Dr Jane Minton on supporting Infection Early Career Researchers

Dr Jane Minton on supporting Infection Early Career Researchers


So today’s event is for early career
researchers in infection. So first of all I would just like to explain what I mean early career researcher is. That is people who are actually training in our
specialty, but it’s also people who have recently become consultants, and even for people who’ve been consultants a long time, who have decided that they would
like to start doing research. So it’s quite a broad group of people really. So
the infection specialties that also is quite a broad area, so there are people
who are working in infectious diseases in microbiology who are more laboratory
orientated and in sexually transmitted infections as well.
So we have to provide information for all those people to try and help
them know how to develop their research career. Today we’ve provided sessions
on a lot of different areas within research, so some of some areas which
perhaps not all the delegates were familiar with. So we had a good talk on
taking part in industry studies, so that’s a relatively small part of our
portfolio but there’s lots of opportunities there. Our industry lead,
Andy Ustianowski explained very clearly what benefits taking part in
industry studies can bring. Our diagnostics lead, Matthew Diggle, was talking about
diagnostics and how those are going to be a really important research area in
the future to help speed up the time to diagnosis, and also help with
making sure that we use antibiotics wisely. Within the meeting we had some
breakout groups for the trainees from different parts of the country just
to listen to see what barriers they were experiencing in getting started with
research and doing research, so we hope that during the day the
presentations answer some of those questions but they also came up with a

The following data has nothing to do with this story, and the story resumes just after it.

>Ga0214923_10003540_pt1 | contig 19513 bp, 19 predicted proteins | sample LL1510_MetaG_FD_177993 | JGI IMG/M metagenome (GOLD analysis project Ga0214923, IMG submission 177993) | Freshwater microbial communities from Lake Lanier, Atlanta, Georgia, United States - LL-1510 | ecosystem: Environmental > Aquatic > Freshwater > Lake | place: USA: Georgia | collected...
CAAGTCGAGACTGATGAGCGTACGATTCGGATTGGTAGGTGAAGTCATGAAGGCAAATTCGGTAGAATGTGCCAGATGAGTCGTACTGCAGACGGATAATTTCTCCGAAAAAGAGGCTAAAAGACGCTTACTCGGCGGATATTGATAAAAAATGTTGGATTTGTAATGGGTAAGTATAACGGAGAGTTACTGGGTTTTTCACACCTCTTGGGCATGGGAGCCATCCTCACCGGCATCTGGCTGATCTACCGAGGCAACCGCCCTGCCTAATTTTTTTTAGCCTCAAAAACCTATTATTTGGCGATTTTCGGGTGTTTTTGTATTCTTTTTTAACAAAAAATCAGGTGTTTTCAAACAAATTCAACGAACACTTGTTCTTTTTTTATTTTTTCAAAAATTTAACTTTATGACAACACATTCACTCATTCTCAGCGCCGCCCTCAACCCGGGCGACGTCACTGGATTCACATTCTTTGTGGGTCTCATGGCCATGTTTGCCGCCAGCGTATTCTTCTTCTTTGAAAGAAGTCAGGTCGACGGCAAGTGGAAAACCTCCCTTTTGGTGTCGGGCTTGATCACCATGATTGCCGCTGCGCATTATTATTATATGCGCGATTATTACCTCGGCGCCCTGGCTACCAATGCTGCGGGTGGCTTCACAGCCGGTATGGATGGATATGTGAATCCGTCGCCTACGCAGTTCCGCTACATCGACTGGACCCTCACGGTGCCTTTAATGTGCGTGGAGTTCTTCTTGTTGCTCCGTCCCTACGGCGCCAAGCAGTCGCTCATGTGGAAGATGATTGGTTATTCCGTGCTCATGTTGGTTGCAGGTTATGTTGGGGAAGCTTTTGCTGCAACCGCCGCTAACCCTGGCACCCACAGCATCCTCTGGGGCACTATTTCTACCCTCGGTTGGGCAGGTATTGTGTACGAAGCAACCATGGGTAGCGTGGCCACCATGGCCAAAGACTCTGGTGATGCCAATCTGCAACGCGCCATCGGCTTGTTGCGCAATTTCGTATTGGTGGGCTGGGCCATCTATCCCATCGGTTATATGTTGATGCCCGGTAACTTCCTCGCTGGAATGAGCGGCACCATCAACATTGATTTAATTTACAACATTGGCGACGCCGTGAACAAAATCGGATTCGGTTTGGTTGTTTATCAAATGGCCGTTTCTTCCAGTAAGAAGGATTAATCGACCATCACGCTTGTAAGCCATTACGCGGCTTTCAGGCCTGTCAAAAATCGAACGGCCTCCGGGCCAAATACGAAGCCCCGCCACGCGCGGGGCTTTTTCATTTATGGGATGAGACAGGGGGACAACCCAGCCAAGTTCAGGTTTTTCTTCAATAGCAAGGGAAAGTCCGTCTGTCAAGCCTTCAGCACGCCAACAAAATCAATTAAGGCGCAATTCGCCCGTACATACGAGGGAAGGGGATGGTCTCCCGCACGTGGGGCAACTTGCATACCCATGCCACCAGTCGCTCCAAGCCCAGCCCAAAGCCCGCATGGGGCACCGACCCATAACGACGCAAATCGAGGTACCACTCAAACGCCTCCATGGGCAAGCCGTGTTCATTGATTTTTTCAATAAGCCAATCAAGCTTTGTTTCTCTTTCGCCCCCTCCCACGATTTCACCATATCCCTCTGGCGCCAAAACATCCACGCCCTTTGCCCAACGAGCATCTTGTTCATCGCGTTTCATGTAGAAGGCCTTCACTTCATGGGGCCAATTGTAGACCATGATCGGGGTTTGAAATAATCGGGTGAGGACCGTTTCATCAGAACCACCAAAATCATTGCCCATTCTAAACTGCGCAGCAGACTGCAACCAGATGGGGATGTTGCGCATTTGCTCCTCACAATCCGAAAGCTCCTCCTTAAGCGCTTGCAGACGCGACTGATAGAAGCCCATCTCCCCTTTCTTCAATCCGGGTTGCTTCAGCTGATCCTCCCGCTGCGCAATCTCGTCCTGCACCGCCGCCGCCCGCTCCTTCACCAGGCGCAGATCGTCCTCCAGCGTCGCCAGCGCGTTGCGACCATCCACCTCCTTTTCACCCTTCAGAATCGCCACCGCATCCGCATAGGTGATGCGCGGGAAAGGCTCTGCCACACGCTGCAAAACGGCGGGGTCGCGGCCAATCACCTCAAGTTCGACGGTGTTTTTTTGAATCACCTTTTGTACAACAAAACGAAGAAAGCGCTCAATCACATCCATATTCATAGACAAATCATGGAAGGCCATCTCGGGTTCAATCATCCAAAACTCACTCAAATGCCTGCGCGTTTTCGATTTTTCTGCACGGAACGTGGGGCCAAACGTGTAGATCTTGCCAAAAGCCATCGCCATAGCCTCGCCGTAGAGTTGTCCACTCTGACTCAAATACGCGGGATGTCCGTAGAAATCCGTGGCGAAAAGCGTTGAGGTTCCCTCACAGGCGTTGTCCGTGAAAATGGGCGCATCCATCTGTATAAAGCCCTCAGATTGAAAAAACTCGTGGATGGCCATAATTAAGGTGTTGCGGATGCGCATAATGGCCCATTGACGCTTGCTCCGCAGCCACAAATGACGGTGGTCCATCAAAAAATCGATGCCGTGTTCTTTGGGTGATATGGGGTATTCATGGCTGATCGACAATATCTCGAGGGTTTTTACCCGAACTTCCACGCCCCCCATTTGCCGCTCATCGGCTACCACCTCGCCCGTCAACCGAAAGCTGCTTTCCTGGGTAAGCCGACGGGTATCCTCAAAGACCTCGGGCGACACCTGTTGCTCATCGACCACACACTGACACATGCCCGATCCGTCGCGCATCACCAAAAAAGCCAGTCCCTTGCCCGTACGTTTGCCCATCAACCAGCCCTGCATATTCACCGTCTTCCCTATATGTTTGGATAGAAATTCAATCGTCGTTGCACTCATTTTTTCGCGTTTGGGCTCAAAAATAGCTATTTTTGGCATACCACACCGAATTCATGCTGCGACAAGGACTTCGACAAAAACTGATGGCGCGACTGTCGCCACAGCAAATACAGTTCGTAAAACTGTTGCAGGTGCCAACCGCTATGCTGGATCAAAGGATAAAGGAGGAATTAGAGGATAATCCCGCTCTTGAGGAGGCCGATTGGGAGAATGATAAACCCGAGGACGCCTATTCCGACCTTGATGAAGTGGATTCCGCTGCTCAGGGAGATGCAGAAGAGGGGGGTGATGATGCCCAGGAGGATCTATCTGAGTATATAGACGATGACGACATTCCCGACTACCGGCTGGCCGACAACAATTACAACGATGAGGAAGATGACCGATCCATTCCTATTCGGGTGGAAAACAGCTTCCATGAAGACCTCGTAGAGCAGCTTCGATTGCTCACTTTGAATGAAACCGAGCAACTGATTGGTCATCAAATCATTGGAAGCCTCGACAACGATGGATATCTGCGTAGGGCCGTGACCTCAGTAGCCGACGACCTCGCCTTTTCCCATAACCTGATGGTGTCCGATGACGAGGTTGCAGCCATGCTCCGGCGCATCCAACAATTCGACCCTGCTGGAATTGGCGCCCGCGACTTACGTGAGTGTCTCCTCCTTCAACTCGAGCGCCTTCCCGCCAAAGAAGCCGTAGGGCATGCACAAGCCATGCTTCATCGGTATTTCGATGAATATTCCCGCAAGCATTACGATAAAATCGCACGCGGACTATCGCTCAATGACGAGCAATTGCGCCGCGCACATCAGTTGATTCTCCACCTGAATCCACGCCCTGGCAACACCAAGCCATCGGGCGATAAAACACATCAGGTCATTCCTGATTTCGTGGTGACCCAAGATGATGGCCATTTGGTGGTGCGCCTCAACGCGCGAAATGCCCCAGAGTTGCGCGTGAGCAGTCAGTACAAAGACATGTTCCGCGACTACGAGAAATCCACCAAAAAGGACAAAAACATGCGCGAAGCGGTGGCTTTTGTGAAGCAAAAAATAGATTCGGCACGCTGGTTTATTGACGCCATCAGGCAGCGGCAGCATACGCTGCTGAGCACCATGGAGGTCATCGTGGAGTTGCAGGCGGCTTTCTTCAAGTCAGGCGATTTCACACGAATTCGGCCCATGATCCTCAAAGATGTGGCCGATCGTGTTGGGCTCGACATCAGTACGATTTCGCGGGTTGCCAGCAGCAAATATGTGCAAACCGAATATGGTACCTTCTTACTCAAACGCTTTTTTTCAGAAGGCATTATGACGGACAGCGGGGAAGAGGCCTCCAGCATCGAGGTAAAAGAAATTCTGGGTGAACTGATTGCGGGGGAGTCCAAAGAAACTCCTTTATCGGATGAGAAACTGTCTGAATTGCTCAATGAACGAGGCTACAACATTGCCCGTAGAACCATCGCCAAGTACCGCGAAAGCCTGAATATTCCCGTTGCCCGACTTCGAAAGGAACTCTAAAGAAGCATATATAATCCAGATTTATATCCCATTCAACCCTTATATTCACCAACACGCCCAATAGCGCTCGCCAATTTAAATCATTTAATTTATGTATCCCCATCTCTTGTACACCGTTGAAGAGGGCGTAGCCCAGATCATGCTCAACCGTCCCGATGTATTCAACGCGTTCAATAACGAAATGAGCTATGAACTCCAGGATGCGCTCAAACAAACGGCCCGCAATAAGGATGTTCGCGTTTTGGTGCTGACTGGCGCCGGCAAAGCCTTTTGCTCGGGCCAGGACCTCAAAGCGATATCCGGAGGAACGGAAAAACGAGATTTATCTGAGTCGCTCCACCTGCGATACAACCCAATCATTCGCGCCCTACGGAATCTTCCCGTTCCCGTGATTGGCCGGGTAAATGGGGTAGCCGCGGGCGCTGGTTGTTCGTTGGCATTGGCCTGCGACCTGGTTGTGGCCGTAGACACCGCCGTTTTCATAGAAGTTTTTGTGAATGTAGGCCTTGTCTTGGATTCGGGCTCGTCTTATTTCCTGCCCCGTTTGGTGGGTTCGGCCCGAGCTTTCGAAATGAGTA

lot of questions, a lot of good ideas actually, which we can take back to the
national specialty group and the NIHR in general and see whether we can create
some initiatives to help them. So for example, a training network with us
within the specialty. Ideas for mentorship, particularly where trained
trainees are working relatively research isolated situations. Looking towards the
future it’s really important that research in healthcare including
infection goes on, so we have to be preparing now by training and supporting
developing people, who are interested in doing research because it is so
important right across all our specialties, that all our patients get
the opportunity to take part in research. So often patients within infections perhaps don’t have the same opportunity to take part
in research as some of the other specialties. So sometimes it’s because
they’re very very ill and they’ve come into this emergency, sometimes it can be
because there is some stigma attached to some of the diagnosis, so often the setup
for taking part in a research study is not so easily available, so these are
some problems that we have to work out how to get round and it’s important to
involve the trainees in these.

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